Bond Risks

You should understand the different types of bond risks so there are no big surprises when you get your financial statements. These risks apply to every bond mutual fund on the market. You can save yourself a lot of stress by considering the risks before you invest.

I can give you a brief explanation of bond risks and how to minimize them so you can protect your investment. You can’t eliminate all of the risk when investing, but you can avoid making the most common mistakes. This will save you money in the long run.

Default Risk

When you loan money to anyone, there is a chance that you may not get all of your money back. A bond works in the same way. Default risk is the chance that a borrower will not repay the money on a bond. When you buy bonds, the bond issuer pledges that the investor will be paid back by a specific date. If someone cannot pay back the interest or principal on their bond, they are considered in default.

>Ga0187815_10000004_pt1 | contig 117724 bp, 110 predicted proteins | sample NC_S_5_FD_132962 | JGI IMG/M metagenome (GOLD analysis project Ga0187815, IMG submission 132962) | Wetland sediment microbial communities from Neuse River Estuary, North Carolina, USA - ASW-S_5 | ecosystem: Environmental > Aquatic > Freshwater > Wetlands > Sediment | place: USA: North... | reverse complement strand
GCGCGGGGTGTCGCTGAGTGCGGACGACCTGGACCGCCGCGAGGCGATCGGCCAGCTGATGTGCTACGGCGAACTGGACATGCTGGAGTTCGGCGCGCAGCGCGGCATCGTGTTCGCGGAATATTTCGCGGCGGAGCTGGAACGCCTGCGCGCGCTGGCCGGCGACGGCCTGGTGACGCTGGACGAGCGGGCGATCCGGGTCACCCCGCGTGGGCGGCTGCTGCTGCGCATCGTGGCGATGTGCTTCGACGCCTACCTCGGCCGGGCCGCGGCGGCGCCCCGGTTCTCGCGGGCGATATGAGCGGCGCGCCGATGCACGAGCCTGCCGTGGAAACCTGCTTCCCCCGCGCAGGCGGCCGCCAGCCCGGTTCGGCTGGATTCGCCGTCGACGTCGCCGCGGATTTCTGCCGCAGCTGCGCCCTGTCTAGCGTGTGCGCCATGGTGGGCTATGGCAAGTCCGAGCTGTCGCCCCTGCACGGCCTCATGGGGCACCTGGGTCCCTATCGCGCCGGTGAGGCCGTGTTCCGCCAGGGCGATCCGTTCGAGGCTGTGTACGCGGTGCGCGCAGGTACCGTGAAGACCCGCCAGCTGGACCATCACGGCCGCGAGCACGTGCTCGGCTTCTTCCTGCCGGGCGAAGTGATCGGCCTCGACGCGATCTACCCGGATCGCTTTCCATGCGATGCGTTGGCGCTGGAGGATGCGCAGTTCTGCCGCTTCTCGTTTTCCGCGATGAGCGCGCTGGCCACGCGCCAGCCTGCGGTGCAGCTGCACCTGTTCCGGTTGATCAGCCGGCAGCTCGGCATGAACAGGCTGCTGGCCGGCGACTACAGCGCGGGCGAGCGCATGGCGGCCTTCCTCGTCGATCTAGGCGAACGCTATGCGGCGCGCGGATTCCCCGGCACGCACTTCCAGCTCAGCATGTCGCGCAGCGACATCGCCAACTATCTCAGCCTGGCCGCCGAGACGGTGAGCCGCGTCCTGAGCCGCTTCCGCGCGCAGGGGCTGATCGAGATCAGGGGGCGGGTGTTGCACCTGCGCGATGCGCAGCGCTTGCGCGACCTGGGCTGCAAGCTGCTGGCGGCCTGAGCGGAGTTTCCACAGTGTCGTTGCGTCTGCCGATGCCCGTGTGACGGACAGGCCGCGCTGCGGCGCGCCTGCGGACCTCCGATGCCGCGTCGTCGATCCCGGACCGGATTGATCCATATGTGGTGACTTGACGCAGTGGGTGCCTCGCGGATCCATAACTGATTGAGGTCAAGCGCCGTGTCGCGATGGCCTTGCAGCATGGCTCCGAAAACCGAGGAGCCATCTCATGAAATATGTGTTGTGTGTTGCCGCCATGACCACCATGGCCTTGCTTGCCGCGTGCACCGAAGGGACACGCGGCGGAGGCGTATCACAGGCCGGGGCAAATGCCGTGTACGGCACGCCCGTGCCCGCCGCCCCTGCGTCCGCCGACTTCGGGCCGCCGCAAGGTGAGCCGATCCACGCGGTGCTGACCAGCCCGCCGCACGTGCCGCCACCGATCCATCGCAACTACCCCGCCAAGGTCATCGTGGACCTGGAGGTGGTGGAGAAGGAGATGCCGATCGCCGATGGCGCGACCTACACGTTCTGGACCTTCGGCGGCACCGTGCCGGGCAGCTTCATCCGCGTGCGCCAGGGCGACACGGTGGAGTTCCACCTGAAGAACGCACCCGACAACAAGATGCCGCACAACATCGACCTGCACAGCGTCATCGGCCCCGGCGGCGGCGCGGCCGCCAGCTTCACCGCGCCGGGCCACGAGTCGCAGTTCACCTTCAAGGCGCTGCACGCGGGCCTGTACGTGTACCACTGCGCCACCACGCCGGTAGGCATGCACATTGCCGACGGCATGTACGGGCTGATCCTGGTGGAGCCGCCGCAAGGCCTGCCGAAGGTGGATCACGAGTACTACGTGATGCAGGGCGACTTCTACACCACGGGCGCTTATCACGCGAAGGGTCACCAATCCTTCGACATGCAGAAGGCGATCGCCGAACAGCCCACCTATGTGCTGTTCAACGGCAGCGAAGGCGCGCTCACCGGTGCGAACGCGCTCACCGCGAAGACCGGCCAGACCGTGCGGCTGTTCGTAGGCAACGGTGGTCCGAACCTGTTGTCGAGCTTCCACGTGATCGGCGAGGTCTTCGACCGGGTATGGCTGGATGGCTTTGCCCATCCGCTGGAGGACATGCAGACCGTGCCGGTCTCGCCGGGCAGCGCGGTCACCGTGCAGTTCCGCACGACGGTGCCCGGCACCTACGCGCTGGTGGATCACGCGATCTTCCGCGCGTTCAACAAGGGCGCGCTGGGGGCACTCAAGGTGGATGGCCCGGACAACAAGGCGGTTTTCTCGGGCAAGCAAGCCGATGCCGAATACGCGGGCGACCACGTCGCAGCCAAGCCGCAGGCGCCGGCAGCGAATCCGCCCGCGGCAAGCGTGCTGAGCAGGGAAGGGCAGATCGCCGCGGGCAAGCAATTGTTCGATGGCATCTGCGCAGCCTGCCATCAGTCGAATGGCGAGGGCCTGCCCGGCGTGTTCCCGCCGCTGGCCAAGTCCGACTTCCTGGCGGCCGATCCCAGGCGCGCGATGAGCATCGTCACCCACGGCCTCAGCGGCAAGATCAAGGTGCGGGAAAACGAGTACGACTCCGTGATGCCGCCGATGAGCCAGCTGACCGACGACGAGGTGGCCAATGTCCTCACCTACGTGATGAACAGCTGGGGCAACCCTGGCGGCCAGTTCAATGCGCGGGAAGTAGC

This is also referred to as credit risk, counterparty risk, or sovereign risk in certain situations. For bondholders, all of these terms mean the same thing: you may not get all of your money back. If you own a bond that is in default, you may get paid back anywhere between zero and the full value of your principal investment.

How can this happen?

Corporations may go bankrupt and not have enough money to pay bank investors on their corporate bonds. In the U.S. (and most other countries) there are laws governing the order in which creditors and investors are paid. This is called absolute priority; if a company is liquidated, bondholders (creditors) are paid out before shareholders.

Mortgage-backed bonds can go into default if the mortgage owners do not make their payments or go into foreclosure. This drastically affected the mortgage bond market in 2007 and 2008, when the value of many mortgage-backed bond portfolios collapsed.

State or local governments generally determine how much bondholders are compensated if they are unable to meet the full obligations on their municipal bonds.